Carl Bass has stepped down at the CEO of Autodesk, the $18 billion computer-aided-design software company. Bass, who will be replaced by interim co-CEOs and will remain on the company’s board, has reportedly been planning out his departure for the last 18 months. But news of his resignation also comes a day after the outlet Pando published an interview in which Bass spoke openly of his disdain for Donald Trump. “My concern is all on the personality side, the kookiness of the way [Trump is] operating, and the people he has surrounded himself with,” said Bass of the new administration. “Imagine we had a left-wing President, and he decided to appoint Arianna Huffington as the person to preside over the National Security Council. [And] what do you say or do to someone who is going to have a tantrum about whether a crowd size was bigger? That’s a very hard thing to respond to.”  Much more from that interview here.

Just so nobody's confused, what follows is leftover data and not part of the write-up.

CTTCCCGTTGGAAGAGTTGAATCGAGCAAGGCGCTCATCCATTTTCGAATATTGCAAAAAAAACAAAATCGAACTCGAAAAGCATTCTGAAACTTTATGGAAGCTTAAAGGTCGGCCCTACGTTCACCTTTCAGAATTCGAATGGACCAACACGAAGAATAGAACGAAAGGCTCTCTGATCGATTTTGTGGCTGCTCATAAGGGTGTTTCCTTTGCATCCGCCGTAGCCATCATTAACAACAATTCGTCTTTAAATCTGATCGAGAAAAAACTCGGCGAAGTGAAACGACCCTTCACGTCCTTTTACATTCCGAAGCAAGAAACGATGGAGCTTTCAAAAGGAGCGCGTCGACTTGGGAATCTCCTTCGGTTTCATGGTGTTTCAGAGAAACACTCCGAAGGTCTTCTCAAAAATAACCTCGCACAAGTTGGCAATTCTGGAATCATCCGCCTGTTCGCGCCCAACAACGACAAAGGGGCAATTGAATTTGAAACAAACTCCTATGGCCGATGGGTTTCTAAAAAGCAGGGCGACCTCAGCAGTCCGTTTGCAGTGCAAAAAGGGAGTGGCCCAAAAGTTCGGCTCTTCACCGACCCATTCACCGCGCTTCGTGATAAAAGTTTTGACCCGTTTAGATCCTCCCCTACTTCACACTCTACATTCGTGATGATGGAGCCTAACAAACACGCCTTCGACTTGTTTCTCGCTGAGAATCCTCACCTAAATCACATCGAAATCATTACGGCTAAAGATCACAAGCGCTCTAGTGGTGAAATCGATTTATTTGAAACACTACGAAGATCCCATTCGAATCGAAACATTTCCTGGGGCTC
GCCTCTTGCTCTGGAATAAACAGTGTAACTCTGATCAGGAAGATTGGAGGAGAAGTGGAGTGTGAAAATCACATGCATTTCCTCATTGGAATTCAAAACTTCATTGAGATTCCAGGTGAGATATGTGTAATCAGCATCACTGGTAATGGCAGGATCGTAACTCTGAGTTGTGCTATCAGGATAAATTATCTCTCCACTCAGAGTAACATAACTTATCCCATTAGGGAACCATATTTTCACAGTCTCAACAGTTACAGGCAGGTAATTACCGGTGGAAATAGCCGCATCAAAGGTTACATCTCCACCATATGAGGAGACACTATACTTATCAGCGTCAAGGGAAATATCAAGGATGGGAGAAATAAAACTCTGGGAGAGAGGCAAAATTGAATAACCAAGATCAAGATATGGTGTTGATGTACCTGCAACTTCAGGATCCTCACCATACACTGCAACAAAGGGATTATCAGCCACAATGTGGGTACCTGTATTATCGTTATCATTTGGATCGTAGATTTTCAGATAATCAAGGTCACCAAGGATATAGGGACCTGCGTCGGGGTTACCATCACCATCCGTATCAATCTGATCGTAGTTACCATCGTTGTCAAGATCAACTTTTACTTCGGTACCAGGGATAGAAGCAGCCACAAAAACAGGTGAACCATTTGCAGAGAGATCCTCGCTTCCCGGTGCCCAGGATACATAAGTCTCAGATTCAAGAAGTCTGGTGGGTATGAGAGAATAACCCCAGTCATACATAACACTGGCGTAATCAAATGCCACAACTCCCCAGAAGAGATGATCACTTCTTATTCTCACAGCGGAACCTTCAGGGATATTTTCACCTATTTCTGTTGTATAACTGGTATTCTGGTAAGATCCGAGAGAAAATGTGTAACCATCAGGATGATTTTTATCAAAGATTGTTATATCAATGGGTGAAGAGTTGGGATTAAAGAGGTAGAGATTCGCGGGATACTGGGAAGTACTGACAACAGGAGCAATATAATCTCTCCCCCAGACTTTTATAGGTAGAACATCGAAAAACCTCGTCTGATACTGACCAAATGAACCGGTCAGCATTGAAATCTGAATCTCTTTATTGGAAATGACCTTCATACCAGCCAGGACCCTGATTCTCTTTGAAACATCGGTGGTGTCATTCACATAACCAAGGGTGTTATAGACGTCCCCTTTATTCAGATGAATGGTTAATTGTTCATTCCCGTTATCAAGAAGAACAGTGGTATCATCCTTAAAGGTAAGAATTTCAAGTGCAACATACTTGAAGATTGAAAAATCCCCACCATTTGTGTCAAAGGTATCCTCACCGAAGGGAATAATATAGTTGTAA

The Chan Zuckerberg Biohub, a nonprofit research institute in San Francisco that’s part of Mark Zuckerberg and his wife Priscilla Chan’s plan to cure, prevent, or manage all diseases, announced today that 47 faculty at three nearby research universities will get no-strings-attached awards to delve into risky new directions. Each scientist and engineer chosen will receive an average of up to $300,000 per year for five years for life sciences research. Science has more here.

Famed VC Mike Moritz doesn’t think much of Trump’s choice to head his business council, Blackstone’s Stephen Schwarzman. Likening Schwarzman to someone out of “Good Fellas,” Moritz warns (in a piece that reminds us that the former Time magazine bureau chief can still write): “The lower- and middle-income Americans who voted for Mr. Trump in droves would do well to listen hard to what Mr. Schwarzman is advising. They’ll hear the sound of dollars being sucked out of their pockets and slipped into the wallets of the 1 percent.”